The Islamic State (IS) extremist group claimed responsibility for a July 31 attack on the Iraqi Embassy in Kabul that killed two local employees.
Afghan officials said the assault began with a suicide bomber blowing himself up outside the embassy gate, allowing three gunmen to enter the building and setting off a four-hour shootout with security forces.
The Afghan Interior Ministry said in statement that "all the attackers have been killed" by security forces.
Two Afghan employees of the embassy were killed and three people were wounded in the attack, the ministry said.
Afghan President Ashraf Ghani condemned the assault and said it was his government's responsibility to provide protection to international missions.
Iraqi Foreign Ministry spokesman Ahmad Jamal condemned the assault as a "terrorist attack."
As Afghan security forces were still battling the attackers, Iraq’s Foreign Ministry said its top diplomat in Kabul was evacuated to the Egyptian Embassy and that attempts were under way to remove two Iraqi staffers.
In its claim of responsibility for the attack, IS said that only two of its followers were involved in the assault, not four as Afghan officials said.
The attack came two weeks after the Iraqi Embassy held a rare news conference to celebrate the government's recapture of the city of Mosul from IS fighters.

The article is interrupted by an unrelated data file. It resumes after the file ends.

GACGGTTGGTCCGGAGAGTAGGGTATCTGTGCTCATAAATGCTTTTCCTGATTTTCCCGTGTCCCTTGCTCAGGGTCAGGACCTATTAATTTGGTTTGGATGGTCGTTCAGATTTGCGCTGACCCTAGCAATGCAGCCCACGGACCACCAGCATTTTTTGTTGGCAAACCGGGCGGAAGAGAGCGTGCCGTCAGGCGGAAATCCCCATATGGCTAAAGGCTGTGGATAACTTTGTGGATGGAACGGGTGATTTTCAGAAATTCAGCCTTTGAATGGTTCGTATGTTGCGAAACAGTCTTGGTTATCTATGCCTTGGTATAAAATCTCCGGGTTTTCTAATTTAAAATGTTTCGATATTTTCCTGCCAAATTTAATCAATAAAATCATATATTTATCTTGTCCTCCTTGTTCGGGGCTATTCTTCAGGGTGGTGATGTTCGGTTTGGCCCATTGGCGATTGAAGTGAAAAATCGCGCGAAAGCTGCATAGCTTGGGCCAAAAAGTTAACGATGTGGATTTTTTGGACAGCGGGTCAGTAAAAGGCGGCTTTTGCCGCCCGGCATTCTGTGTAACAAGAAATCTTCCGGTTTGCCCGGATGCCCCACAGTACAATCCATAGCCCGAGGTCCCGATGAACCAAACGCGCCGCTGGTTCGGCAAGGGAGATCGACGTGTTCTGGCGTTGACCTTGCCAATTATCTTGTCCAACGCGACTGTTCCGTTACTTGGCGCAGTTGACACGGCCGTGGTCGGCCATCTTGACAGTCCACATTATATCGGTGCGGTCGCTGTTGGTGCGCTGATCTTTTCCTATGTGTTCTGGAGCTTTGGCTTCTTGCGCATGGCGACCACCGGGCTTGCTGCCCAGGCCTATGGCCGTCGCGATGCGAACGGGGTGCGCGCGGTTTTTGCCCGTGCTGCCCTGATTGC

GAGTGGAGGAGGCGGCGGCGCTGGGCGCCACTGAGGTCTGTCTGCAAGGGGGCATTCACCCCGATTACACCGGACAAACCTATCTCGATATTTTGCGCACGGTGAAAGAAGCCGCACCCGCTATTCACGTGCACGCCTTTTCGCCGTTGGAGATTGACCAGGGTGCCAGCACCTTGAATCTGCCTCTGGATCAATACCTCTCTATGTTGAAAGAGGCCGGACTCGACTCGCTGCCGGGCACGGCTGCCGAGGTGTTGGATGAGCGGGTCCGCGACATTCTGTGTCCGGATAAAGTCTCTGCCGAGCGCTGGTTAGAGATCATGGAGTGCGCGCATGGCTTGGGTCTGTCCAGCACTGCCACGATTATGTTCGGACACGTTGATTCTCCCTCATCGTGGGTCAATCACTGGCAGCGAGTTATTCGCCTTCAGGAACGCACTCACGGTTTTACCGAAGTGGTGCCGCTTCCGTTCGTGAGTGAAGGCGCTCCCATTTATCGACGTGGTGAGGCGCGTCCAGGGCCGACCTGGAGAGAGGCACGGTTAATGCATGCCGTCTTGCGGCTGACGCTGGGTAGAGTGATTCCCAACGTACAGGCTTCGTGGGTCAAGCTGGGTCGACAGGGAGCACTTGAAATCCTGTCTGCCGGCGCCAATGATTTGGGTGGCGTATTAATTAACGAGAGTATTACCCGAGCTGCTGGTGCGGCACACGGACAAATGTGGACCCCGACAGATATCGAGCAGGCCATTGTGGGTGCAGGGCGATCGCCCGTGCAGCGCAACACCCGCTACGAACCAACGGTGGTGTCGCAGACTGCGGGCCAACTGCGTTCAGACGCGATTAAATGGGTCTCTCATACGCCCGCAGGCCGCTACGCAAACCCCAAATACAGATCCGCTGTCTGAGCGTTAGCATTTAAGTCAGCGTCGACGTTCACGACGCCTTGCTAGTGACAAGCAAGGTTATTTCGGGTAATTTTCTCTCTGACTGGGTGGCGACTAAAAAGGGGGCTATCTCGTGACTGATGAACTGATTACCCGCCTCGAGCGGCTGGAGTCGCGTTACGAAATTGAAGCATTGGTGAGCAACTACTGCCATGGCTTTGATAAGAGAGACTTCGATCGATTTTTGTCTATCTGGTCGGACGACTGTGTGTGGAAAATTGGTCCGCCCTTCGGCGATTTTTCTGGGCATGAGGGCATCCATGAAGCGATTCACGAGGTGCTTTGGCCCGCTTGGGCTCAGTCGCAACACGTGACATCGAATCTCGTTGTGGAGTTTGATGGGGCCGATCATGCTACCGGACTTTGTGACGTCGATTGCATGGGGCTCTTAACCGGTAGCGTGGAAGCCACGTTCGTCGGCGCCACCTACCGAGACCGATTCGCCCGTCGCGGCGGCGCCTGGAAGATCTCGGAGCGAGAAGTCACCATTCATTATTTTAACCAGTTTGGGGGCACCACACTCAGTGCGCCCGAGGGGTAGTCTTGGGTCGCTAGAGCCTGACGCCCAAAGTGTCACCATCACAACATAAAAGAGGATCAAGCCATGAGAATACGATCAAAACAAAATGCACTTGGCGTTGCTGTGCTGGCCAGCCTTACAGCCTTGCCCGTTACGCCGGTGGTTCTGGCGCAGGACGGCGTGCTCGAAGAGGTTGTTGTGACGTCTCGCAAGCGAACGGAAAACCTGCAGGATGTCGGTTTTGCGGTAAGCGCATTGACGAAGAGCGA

During the gathering in Kabul, the Iraqi ambassador, Farazdak Al-Ghalli, expressed concerns that the local IS affiliate might stage attacks elsewhere to draw attention away from the extremist group's losses in Iraq.
The Iraqi Embassy is located in Kabul's Shar-e-Naw area, outside the heavily-fortified "green zone," where most foreign diplomatic missions are located.
The local IS affiliate first emerged in Afghanistan's eastern Nangarhar and Kunar provinces in 2015.
U.S. and Afghan forces have repeatedly targeted the militant group, killing its top local commander, Abu Sayed, and several senior advisers in a July 11 strike in Kunar, the Pentagon has said.
In April, U.S. forces used the army's largest nonnuclear bomb -- nicknamed the Mother of All Bombs -- on IS hideouts in Nangarhar, the Pentagon said. U.S. and Afghan officials said that 96 IS militants were killed in the April 13 attack.
According to Pentagon officials, the group now numbers fewer than 1,000 in Afghanistan.